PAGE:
I am a man who liked to have the answers. I am a man who wanted to know "Why?" The hardest thing was always to admit when my own resources were expended. I, too, had "blisters on my heart" by fighting for things I didn't even want.
I "beat my head against too many walls" because I just couldn't accept that there was no door. It was pure stubbornness, but it flowed from my deficit living. Something in me NEEDED it to work out. Or rather, something in me thought I needed it to work out. Something in my soul thought feeding on that relationship would be healing.
Sometimes the thought of losing again was just too much to bear. You may know something is not profitable, but in your deficit living just want anything to work out. You may just want to win, so you fight well beyond the point of good sense until the blisters form on your heart.
What I wanted for a long time, what made me feel empty and broke, was the desire to go back and do it right or get it right. I wanted to go back and break those relationships with clean edges. Yes, clean edges, not the ragged mess I felt I had made of the past. Clean edges would have been nice.
I wanted to get rid of the feeling that I had failed or that I was a failure. Success would have meant simply handling it all with maturity and godly wisdom. Success would have meant leaving the ship while it was still afloat, knowing it was not where I belonged.
But there was and is no going back. What we have lost is not in the past. We have to come to grips with and overcome this thought about the past. It is not the past we need, but the future. It is not about changing the past, but learning from it. It is about getting free from that burden to make something work out.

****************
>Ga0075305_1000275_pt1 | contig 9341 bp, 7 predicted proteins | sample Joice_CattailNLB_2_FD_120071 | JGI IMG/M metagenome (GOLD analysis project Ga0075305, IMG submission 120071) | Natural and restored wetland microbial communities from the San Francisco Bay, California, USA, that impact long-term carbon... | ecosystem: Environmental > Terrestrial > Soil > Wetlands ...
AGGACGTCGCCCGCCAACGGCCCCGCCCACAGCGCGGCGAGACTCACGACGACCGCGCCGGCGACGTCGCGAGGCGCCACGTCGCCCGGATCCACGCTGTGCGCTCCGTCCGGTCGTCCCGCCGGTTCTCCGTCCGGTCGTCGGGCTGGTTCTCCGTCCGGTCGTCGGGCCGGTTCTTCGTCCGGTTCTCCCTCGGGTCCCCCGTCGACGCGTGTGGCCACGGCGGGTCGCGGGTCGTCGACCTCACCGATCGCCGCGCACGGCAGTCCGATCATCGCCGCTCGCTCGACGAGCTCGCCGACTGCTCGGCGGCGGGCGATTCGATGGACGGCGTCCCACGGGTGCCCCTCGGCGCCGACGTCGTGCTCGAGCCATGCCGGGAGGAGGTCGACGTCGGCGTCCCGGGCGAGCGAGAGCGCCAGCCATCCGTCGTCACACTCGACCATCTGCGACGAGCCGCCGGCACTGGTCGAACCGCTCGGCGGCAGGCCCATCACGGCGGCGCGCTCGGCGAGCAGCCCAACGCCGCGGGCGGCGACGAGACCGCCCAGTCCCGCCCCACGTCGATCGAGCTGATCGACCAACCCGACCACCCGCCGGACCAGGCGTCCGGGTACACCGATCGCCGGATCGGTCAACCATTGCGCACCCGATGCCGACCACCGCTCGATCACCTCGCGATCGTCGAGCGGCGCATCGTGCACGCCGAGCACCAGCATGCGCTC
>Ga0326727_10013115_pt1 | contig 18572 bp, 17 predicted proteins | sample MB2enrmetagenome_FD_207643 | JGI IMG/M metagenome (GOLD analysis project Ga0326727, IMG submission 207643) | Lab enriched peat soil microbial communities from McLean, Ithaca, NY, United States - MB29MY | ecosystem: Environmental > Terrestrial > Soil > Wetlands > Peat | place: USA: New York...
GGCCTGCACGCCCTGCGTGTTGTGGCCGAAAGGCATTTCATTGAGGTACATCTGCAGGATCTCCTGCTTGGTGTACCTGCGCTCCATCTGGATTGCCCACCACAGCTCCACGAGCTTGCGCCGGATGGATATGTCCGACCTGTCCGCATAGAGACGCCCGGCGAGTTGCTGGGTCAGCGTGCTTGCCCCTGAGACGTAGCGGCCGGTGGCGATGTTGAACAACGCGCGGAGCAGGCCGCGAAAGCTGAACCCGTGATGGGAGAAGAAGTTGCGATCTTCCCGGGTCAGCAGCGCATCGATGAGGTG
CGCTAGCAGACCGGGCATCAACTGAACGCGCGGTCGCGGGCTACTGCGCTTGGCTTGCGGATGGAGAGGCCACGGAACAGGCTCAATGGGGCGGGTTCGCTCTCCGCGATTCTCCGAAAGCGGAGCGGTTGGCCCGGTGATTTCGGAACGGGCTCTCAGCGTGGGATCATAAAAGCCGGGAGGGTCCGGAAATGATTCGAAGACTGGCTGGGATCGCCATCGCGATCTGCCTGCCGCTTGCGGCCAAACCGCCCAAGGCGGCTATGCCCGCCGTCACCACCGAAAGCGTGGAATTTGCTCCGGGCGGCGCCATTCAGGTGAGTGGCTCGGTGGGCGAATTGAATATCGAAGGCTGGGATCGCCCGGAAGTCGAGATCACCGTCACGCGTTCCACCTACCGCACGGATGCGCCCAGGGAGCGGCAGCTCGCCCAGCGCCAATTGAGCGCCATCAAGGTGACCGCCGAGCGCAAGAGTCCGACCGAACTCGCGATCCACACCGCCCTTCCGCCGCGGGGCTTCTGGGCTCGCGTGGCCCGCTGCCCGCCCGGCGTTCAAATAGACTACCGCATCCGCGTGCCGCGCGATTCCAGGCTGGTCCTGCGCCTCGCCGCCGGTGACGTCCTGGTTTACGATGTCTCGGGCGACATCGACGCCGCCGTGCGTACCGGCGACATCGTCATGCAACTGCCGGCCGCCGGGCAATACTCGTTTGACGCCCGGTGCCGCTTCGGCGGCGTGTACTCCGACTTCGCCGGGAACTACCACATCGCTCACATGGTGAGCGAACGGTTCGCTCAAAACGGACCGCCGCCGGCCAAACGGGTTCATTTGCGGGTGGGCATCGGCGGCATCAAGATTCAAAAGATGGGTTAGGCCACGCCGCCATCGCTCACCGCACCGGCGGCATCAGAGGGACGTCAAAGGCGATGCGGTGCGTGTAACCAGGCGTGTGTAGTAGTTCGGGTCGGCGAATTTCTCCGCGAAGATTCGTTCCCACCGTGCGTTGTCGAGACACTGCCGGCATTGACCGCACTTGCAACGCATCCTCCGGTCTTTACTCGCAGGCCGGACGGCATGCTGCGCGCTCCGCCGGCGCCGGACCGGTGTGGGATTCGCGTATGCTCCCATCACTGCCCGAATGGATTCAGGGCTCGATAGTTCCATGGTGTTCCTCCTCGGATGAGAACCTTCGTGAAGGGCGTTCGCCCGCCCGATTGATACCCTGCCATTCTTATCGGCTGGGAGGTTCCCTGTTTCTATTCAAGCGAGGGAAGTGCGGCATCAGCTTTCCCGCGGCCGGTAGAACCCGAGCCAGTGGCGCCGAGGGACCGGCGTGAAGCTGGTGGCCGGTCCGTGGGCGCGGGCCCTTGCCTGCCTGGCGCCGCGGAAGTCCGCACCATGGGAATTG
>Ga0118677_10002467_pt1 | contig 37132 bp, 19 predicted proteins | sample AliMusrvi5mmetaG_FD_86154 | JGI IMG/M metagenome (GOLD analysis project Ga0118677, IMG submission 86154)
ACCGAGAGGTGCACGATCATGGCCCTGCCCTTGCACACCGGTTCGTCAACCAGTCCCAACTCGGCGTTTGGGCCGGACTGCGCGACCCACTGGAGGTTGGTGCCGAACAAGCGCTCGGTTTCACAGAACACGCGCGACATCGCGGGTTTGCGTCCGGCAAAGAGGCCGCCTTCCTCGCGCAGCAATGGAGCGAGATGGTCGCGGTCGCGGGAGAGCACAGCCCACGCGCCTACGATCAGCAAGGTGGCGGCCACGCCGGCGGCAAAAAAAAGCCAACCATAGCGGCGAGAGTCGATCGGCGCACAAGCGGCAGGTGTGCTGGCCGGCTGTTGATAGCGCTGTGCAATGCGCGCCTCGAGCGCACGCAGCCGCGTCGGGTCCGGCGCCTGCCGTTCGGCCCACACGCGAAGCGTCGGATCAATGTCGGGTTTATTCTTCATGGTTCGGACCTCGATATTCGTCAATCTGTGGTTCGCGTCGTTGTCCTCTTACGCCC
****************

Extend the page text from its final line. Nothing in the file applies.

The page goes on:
I remember sitting on the side of the road singing quietly through my tears:
"Hold me Jesus, ‘cause I'm shaking like a leaf
You have been King of my glory
Won't You be my Prince of Peace."
My heart was still hurting from that night's blisters. My soul was still suffering from the longing like starvation. I was still longing and hoping, but I was reminded of something that had sadly escaped me for a bit—I was not alone. We are encouraged to "cast [our] cares on the LORD and He will sustain" us. This has proven true for me in many moments of need. Truly "He will never let the righteous fall" without being there to comfort them (Psalms 55:22).
If your heart has been bruised, sing softly to the Lord, "hold me Jesus." If you are in need, then "cast all your anxiety on Him because he cares for you (1 Peter 5:7). He has been your "King of glory" and will even now be your "Prince of Peace" (Isaiah 9:6).
*Rich Mullins, "Hold Me Jesus"
Hudson Russell Davis was born on a small Island in the West Indies called Dominica, and this is only one reason he does not like cold weather and loves guava. He is a graduate of James Madison University with a B.A. in Graphic Design and earned a Masters in Theology from Dallas Theological Seminary. Currently he is a Ph.D. candidate at Saint Louis University studying historical theology. Hudson has worked as a graphic artist and worship leader but expresses himself through poetry, prose, photography, and music. His activities are just about anything outdoors, but tennis is his current passion. He and his wife Rachel were married in 2009.
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**This article first published on November 9, 2010.